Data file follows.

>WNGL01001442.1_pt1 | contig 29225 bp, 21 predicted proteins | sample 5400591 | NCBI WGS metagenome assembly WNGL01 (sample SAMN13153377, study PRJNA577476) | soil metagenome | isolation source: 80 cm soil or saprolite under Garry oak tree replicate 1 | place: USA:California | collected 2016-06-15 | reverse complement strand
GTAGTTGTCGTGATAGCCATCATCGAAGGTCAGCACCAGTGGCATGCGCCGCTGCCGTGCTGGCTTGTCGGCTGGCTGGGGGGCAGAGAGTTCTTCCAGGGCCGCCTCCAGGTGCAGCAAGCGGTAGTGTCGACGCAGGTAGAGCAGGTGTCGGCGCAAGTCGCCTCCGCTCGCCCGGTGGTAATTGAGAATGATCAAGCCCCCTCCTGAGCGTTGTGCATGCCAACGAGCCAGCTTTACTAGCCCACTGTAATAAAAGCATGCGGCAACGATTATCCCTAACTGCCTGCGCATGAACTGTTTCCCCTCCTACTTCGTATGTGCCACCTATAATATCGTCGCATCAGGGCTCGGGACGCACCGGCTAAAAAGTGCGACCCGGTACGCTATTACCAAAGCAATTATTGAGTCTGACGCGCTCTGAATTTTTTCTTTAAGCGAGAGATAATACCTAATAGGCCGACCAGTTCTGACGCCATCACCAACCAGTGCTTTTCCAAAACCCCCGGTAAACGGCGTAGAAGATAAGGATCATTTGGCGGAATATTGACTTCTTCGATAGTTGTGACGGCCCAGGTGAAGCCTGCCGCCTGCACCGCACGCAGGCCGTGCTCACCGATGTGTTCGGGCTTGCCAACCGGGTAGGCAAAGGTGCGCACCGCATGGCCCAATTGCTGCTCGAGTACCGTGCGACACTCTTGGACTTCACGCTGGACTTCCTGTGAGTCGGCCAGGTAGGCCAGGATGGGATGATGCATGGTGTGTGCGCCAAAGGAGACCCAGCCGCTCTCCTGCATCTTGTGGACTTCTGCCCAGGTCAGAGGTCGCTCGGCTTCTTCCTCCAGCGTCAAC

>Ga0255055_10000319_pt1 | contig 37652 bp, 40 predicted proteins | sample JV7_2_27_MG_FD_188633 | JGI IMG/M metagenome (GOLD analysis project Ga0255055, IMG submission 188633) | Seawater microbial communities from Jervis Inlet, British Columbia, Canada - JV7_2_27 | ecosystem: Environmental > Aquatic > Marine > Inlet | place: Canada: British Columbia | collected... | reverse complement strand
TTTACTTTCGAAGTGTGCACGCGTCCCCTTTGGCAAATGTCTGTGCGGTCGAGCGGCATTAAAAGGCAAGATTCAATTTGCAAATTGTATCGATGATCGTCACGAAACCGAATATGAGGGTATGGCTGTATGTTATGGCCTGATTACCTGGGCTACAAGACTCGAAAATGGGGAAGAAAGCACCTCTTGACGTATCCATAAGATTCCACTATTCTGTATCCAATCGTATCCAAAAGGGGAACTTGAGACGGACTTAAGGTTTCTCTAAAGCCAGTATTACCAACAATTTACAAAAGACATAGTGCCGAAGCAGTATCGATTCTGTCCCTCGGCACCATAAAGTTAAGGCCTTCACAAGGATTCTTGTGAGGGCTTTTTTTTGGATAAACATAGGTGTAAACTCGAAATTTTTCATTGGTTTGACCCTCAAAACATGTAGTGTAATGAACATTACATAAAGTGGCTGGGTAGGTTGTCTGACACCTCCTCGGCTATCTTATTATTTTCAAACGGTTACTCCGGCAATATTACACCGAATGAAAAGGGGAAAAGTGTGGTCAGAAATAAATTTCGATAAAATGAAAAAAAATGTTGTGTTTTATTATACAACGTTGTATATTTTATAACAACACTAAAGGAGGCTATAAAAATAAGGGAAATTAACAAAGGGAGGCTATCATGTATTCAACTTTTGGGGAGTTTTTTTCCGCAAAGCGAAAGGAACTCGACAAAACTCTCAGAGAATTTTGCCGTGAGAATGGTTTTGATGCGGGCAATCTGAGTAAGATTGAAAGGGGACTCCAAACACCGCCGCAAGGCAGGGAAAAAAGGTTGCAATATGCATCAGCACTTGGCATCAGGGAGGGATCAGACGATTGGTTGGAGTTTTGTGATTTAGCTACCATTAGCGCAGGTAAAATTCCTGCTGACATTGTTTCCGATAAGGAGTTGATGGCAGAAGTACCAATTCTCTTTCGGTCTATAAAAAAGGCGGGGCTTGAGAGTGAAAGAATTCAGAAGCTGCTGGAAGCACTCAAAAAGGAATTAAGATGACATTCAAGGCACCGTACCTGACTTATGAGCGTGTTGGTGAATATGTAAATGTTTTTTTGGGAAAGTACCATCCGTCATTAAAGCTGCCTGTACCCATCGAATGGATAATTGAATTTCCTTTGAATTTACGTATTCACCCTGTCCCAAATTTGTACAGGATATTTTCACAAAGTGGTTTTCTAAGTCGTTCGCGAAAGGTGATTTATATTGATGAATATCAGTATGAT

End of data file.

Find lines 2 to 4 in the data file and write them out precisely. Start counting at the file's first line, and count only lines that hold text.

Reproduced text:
GTAGTTGTCGTGATAGCCATCATCGAAGGTCAGCACCAGTGGCATGCGCCGCTGCCGTGCTGGCTTGTCGGCTGGCTGGGGGGCAGAGAGTTCTTCCAGGGCCGCCTCCAGGTGCAGCAAGCGGTAGTGTCGACGCAGGTAGAGCAGGTGTCGGCGCAAGTCGCCTCCGCTCGCCCGGTGGTAATTGAGAATGATCAAGCCCCCTCCTGAGCGTTGTGCATGCCAACGAGCCAGCTTTACTAGCCCACTGTAATAAAAGCATGCGGCAACGATTATCCCTAACTGCCTGCGCATGAACTGTTTCCCCTCCTACTTCGTATGTGCCACCTATAATATCGTCGCATCAGGGCTCGGGACGCACCGGCTAAAAAGTGCGACCCGGTACGCTATTACCAAAGCAATTATTGAGTCTGACGCGCTCTGAATTTTTTCTTTAAGCGAGAGATAATACCTAATAGGCCGACCAGTTCTGACGCCATCACCAACCAGTGCTTTTCCAAAACCCCCGGTAAACGGCGTAGAAGATAAGGATCATTTGGCGGAATATTGACTTCTTCGATAGTTGTGACGGCCCAGGTGAAGCCTGCCGCCTGCACCGCACGCAGGCCGTGCTCACCGATGTGTTCGGGCTTGCCAACCGGGTAGGCAAAGGTGCGCACCGCATGGCCCAATTGCTGCTCGAGTACCGTGCGACACTCTTGGACTTCACGCTGGACTTCCTGTGAGTCGGCCAGGTAGGCCAGGATGGGATGATGCATGGTGTGTGCGCCAAAGGAGACCCAGCCGCTCTCCTGCATCTTGTGGACTTCTGCCCAGGTCAGAGGTCGCTCGGCTTCTTCCTCCAGCGTCAAC

>Ga0255055_10000319_pt1 | contig 37652 bp, 40 predicted proteins | sample JV7_2_27_MG_FD_188633 | JGI IMG/M metagenome (GOLD analysis project Ga0255055, IMG submission 188633) | Seawater microbial communities from Jervis Inlet, British Columbia, Canada - JV7_2_27 | ecosystem: Environmental > Aquatic > Marine > Inlet | place: Canada: British Columbia | collected... | reverse complement strand
TTTACTTTCGAAGTGTGCACGCGTCCCCTTTGGCAAATGTCTGTGCGGTCGAGCGGCATTAAAAGGCAAGATTCAATTTGCAAATTGTATCGATGATCGTCACGAAACCGAATATGAGGGTATGGCTGTATGTTATGGCCTGATTACCTGGGCTACAAGACTCGAAAATGGGGAAGAAAGCACCTCTTGACGTATCCATAAGATTCCACTATTCTGTATCCAATCGTATCCAAAAGGGGAACTTGAGACGGACTTAAGGTTTCTCTAAAGCCAGTATTACCAACAATTTACAAAAGACATAGTGCCGAAGCAGTATCGATTCTGTCCCTCGGCACCATAAAGTTAAGGCCTTCACAAGGATTCTTGTGAGGGCTTTTTTTTGGATAAACATAGGTGTAAACTCGAAATTTTTCATTGGTTTGACCCTCAAAACATGTAGTGTAATGAACATTACATAAAGTGGCTGGGTAGGTTGTCTGACACCTCCTCGGCTATCTTATTATTTTCAAACGGTTACTCCGGCAATATTACACCGAATGAAAAGGGGAAAAGTGTGGTCAGAAATAAATTTCGATAAAATGAAAAAAAATGTTGTGTTTTATTATACAACGTTGTATATTTTATAACAACACTAAAGGAGGCTATAAAAATAAGGGAAATTAACAAAGGGAGGCTATCATGTATTCAACTTTTGGGGAGTTTTTTTCCGCAAAGCGAAAGGAACTCGACAAAACTCTCAGAGAATTTTGCCGTGAGAATGGTTTTGATGCGGGCAATCTGAGTAAGATTGAAAGGGGACTCCAAACACCGCCGCAAGGCAGGGAAAAAAGGTTGCAATATGCATCAGCACTTGGCATCAGGGAGGGATCAGACGATTGGTTGGAGTTTTGTGATTTAGCTACCATTAGCGCAGGTAAAATTCCTGCTGACATTGTTTCCGATAAGGAGTTGATGGCAGAAGTACCAATTCTCTTTCGGTCTATAAAAAAGGCGGGGCTTGAGAGTGAAAGAATTCAGAAGCTGCTGGAAGCACTCAAAAAGGAATTAAGATGACATTCAAGGCACCGTACCTGACTTATGAGCGTGTTGGTGAATATGTAAATGTTTTTTTGGGAAAGTACCATCCGTCATTAAAGCTGCCTGTACCCATCGAATGGATAATTGAATTTCCTTTGAATTTACGTATTCACCCTGTCCCAAATTTGTACAGGATATTTTCACAAAGTGGTTTTCTAAGTCGTTCGCGAAAGGTGATTTATATTGATGAATATCAGTATGAT